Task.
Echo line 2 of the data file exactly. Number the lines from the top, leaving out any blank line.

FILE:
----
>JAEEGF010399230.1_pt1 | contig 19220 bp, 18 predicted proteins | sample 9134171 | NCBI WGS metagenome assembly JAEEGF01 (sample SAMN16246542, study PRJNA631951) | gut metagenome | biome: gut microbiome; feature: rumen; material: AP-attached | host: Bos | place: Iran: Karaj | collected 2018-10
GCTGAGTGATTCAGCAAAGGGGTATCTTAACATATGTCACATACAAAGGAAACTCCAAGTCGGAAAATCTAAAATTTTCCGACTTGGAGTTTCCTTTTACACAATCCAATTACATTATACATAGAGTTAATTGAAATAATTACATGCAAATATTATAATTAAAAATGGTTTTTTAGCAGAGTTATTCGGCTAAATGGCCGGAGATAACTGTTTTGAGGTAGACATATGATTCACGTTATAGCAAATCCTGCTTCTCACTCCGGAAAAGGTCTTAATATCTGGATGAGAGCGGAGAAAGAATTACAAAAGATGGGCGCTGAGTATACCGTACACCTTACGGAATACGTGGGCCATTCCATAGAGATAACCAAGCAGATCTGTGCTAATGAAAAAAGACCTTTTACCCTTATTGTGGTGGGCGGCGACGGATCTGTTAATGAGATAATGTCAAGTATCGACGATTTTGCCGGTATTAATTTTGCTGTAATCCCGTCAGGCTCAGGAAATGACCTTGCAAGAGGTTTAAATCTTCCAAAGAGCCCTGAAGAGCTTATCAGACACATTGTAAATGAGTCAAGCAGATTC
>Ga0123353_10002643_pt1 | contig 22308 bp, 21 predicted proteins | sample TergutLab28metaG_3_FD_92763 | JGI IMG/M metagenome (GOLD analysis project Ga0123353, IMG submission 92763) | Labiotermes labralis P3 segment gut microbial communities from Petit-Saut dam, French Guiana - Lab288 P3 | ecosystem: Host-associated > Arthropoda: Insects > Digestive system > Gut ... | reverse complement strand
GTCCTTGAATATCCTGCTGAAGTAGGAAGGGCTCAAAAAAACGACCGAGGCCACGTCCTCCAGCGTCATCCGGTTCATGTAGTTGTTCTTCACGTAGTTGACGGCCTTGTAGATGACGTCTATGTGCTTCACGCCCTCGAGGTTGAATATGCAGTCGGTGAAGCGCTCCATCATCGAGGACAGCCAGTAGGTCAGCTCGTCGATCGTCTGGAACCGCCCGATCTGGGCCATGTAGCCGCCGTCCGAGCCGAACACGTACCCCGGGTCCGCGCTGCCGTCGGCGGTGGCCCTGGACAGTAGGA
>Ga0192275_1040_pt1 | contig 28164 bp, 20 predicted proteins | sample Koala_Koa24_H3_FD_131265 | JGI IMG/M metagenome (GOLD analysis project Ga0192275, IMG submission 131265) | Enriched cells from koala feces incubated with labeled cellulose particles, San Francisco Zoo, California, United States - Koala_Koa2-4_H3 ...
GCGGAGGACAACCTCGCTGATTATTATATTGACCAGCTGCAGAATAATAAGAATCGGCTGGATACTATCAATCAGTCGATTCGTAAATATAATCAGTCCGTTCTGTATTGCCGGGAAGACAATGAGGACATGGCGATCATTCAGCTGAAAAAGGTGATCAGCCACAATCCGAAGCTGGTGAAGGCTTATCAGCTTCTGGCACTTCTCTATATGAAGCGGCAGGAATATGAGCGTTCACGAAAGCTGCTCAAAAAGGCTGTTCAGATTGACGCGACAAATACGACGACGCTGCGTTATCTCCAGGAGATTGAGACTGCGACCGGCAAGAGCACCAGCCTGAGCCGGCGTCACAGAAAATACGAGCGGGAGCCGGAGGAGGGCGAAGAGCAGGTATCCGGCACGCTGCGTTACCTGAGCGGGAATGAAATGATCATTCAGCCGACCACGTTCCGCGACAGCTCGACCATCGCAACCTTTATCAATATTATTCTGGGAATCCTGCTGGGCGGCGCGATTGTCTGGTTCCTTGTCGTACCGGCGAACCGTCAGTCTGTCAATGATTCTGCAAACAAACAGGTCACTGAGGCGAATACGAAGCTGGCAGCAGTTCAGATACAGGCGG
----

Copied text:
GCTGAGTGATTCAGCAAAGGGGTATCTTAACATATGTCACATACAAAGGAAACTCCAAGTCGGAAAATCTAAAATTTTCCGACTTGGAGTTTCCTTTTACACAATCCAATTACATTATACATAGAGTTAATTGAAATAATTACATGCAAATATTATAATTAAAAATGGTTTTTTAGCAGAGTTATTCGGCTAAATGGCCGGAGATAACTGTTTTGAGGTAGACATATGATTCACGTTATAGCAAATCCTGCTTCTCACTCCGGAAAAGGTCTTAATATCTGGATGAGAGCGGAGAAAGAATTACAAAAGATGGGCGCTGAGTATACCGTACACCTTACGGAATACGTGGGCCATTCCATAGAGATAACCAAGCAGATCTGTGCTAATGAAAAAAGACCTTTTACCCTTATTGTGGTGGGCGGCGACGGATCTGTTAATGAGATAATGTCAAGTATCGACGATTTTGCCGGTATTAATTTTGCTGTAATCCCGTCAGGCTCAGGAAATGACCTTGCAAGAGGTTTAAATCTTCCAAAGAGCCCTGAAGAGCTTATCAGACACATTGTAAATGAGTCAAGCAGATTC